Le Marquis De Montaigne, Captain De Vaisseau, Commandant in Chief la Division Navale de Terre-Neuse.

Captain De St. Phalle.

Lieut. De Rergaradec.

The three last are officers from the French frigate Pomona, which is now lying in Hampton Roads. They will proceed to Richmond this morning, and thence South, to communicate with the French Consuls there. The arrival of these gentlemen so soon after those who left a few days ago, has given rise to considerable speculation as to the particular object in view. One thing, however, we can safely believe — that Napoleon is a wake to the interests of France in maintaining friendly relations with the south, and that he will, when the proper time comes, join hands with the new Confederacy.

I have just finished reading ‘"Blackwood's Magazine"’ for December. Two articles in it--‘"A Month with the Rebels"’--and another on ‘"Both Sides of the American Question."’--These articles show a strong bias in favor of the South, and one of them, the former, goes so far as to ridicule the Yankees, and give praise to the Confederates.--The writer says he has taken the pains to notice particularly the Yankee papers and finds that according to their own account 1,200,000 rebels have been killed. It is remarkable what a vast change has come over the opinions of the English people within the past eight or ten months. These articles in Blackwood. Dion Boucicault's letter on the Octoroon, Hiram Fuller's speech, and other things of a similar character, furnish a striking commentary on the change in popular feeling on the abstract question of American slavery. Ten months more and Exeter Hall will have gone the way of the numerous socialistic halls, and free- love phalansteries that have been organized in times past. Wonder how long it will be before African slave labor will again be resorted to in British Jamaica?

From the Northern papers received at the Day Book office we glean some items of interest. The Tribune, of the 17th, says Messrs. Mason and Slidell arrived at Bermuda on the 9th, and at St. Thomas on the 10th. This sets at rest all the Herald's sardonic speculations as to their being at the bottom of the sea. They were to proceed immediately on their journey.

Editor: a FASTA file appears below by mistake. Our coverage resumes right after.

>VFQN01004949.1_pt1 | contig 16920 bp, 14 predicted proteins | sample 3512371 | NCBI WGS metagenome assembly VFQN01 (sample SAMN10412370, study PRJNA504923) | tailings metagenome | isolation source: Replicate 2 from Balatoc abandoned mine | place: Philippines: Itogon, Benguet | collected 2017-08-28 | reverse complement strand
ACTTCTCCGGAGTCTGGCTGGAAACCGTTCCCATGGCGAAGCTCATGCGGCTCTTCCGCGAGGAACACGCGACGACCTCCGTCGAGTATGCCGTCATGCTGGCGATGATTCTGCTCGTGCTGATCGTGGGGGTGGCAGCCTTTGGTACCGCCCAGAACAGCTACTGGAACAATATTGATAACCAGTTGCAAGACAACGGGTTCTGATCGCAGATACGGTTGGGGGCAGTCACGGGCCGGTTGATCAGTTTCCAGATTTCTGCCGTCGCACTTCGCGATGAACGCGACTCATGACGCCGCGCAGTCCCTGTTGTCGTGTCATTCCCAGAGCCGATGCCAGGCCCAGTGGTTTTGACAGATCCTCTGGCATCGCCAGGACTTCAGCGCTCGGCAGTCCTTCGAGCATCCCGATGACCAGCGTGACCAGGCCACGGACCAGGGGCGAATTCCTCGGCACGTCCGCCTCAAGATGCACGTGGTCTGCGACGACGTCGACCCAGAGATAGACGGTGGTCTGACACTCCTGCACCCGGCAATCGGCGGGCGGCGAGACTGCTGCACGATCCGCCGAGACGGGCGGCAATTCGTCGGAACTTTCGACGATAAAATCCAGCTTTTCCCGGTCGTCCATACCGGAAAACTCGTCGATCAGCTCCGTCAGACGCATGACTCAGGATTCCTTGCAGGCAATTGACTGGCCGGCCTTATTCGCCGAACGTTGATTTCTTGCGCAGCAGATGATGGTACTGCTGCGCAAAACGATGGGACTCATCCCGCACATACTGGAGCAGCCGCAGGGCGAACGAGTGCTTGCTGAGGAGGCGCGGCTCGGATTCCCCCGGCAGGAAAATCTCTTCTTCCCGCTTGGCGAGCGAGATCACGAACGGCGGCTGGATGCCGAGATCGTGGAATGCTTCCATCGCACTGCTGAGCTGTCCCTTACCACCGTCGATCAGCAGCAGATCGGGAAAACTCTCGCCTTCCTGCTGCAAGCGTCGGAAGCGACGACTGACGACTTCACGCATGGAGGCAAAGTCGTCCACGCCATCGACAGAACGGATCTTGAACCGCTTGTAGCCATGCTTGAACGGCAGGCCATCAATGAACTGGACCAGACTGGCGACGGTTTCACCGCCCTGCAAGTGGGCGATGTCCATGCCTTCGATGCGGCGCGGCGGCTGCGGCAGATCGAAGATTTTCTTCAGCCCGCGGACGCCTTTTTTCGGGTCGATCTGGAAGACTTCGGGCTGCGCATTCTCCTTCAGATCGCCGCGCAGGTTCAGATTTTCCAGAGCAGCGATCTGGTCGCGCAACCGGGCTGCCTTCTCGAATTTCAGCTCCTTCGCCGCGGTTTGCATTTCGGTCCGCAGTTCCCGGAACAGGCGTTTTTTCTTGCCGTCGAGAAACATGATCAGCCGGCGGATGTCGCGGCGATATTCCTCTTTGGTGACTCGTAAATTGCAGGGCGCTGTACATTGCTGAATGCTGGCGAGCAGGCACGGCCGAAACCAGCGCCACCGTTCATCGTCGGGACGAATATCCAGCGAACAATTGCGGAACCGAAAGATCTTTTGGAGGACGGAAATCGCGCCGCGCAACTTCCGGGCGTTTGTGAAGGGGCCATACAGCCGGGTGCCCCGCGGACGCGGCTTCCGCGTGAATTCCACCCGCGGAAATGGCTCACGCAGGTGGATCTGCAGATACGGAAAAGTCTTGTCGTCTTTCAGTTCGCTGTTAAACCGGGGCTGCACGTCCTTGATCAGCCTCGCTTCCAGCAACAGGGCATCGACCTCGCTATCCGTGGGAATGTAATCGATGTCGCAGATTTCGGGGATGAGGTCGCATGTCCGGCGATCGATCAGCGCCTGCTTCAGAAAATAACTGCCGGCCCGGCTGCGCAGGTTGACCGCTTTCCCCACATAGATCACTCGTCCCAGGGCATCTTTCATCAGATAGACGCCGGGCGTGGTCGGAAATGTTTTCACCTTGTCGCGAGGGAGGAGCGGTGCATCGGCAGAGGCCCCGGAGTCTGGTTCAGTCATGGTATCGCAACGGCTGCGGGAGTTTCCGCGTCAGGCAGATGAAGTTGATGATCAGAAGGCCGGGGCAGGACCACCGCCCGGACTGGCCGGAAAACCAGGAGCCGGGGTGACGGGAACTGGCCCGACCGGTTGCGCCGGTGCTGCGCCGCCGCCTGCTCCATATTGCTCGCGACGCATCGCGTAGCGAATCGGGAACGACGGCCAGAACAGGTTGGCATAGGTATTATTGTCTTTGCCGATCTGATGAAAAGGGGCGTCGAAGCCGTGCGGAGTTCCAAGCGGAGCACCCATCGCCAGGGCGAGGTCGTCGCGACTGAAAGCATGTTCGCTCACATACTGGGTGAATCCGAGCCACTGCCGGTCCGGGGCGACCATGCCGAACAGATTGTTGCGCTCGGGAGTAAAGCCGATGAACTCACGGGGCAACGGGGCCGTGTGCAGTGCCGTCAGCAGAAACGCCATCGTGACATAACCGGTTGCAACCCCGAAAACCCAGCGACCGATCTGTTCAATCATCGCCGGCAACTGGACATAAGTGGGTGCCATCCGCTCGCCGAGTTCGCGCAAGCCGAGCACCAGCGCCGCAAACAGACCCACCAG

Mr. Simon Cameron was confirmed Minister to Russia on the 17th, but his nomination met with considerable opposition, and was the cause of considerable argument. The vote stood 47 in favor and 14 against the appointment. So Cameron goes to Russia. Chas Henry Foster, the renegade Yankee, who has been trying to get a seat in Congress from North Carolina, and failing in that, Marshal of Hatteras, was not as fortunate as Simon — the man of speculation and war — for his appointment was rejected. What can he possibly try for next?

The Fair for the benefit of the 50th Virginia regiment closed Saturday night, and was, I believe, quite a success. The Hall was very tastefully arranged, with two tables on each side, and a P. O. at one end. The tables, which were loaded with good things or fancy articles, contributed by the ladies of Norfolk, were trimmed beautifully, and each had arches, festoons, or garlands of evergreen over them, forming delightful little alcoves for the display of nice goods the young ladies sold so beautifully. I have not yet heard the amount of money realized.

The storm which has raged so long has now cleared away, and we have warm and delightful weather, quite like a May morning. Bohemian.